Student / Mary O.

Mary is a second-year student at York University’s Osgoode Hall Law School. She has always been interested in looking at the world from a global perspective and is excited to pursue a career in international human rights and immigration law. She is also the co-founder of YoungBlackPreLaw.com and the current co-president of Osgoode Hall’s Black Students Association.


What law school do you attend and what year are you in.
I go to Osgoode, and I’m in my second year.

Where did you grow up?
In various countries. I was born in Papua New Guinea. Some elementary school in Ottawa and high school in Virginia.

What do your parents do?
My dad’s an auditor (accountant), and my mom is an architect by training.

When you were younger, what was your dream job?
I wanted to be a lawyer and a ballerina.

That’s an interesting combination. Why ballet and law?
The lawyer part? I guess I always liked to help people. The ballerina? I don’t really know. It just sounded fun.

“In the playground, when people were getting bullied, I always wanted to protect them. Then I learned that lawyers help protect people.”

So, what was your first job?
I worked at Wendy’s.

Where did you go to school high school?
I went to high school in Virginia.

Were you a good student?
(laughs) Yeah, I was ok. I didn’t always get straight A’s. My study habits were not the best.

Where did you go to university?
The University of Western Ontario.

What did you study at Western?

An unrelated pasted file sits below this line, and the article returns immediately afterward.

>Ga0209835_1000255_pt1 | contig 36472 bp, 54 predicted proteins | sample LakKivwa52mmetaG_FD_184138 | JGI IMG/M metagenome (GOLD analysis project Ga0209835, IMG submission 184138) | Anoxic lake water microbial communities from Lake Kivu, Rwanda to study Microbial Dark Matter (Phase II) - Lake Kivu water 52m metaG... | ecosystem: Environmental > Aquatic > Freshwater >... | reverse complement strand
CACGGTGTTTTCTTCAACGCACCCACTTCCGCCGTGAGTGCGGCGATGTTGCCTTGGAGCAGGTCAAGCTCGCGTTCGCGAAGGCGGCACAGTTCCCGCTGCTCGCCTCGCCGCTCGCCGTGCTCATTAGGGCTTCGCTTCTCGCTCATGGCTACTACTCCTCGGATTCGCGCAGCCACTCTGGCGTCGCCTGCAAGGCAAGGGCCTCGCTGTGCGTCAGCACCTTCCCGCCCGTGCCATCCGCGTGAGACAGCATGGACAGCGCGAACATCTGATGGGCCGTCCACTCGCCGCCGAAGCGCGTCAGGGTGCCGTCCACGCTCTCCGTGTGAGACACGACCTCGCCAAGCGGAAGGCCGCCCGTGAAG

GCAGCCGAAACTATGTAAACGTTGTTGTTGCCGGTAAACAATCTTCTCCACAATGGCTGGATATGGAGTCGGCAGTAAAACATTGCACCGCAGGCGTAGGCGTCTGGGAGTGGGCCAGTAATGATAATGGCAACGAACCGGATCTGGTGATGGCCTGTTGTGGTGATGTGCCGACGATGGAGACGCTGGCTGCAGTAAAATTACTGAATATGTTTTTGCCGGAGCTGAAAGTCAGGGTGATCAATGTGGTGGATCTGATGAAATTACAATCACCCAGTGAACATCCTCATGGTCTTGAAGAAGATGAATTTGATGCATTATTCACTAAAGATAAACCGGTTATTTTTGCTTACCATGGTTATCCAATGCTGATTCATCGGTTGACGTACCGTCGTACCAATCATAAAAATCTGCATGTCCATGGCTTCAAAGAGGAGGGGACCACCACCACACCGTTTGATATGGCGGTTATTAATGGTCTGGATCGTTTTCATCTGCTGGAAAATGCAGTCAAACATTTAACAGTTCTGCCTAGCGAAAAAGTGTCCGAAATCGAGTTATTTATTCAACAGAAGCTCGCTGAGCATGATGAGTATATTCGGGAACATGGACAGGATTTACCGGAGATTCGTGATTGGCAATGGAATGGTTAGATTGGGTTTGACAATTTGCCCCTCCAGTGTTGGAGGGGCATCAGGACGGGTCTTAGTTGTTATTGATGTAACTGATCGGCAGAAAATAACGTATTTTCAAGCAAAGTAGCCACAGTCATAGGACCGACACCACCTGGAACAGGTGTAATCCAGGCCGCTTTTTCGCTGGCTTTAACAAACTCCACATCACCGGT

An honours specialization in Political Science and minor in Spanish Studies.

When you were at school were you interning/working?
Yes, I worked at the student financial aid office as an administrative assistant. I also worked at RW & Co.

How did you get those jobs?
For RW & Co., I walked into the store, dropped my resume. For the financial aid position, I saw a posting on my school’s career website and then applied online.

What organizations were you involved in during university? I was involved in the African Students Association (ASA), London Urban Services Organization (LUSO) which connected me with an ESL tutoring opportunity at a library in London and an after-school cooking program coordinator. I helped organize and coordinate an after-school tutoring program for newcomer refugee and immigrant youth.

How did you get involved with all those organizations? Did you just sign up?

For ASA, from the first few weeks of school, the executive made efforts to get to know and connect all the new black students. I got involved in their activities, and then eventually I was elected to the exec. First, as a secretary and then as the president.

For LUSO, I searched online because I wanted to volunteer in the community. I found them and then signed up; they connected me with the cooking program and ESL tutoring. I heard about the newcomer program in the community and wanted to get involved. Another group on campus, STAND for Darfur, had already started organizing, so the ASA joined with them to launch the program on a larger scale throughout the community.

Did you go to school intending to pursue a career in law after?

When did your interest in law begin?
In the playground, when people were getting bullied, I always wanted to protect them. Then I learned that lawyers help protect people.

When did you realize law was something you were interested in as a career?
When I was working at Wendy’s, I met many undocumented workers with legal immigration problems. I wanted to be of assistance.

“As a law student, there are many opportunities to help people and get involved in the community.”

What did you do after you graduated from University?
I worked at a marketing firm for three years and then I quit to pursue my human rights interests. I got an internship in Gambia with the Female Lawyers Association in Gambia (FLAG) for the summer. When I returned, I worked as a project manager at a contracting firm for about a month and then found out I got into law school. I had to quit.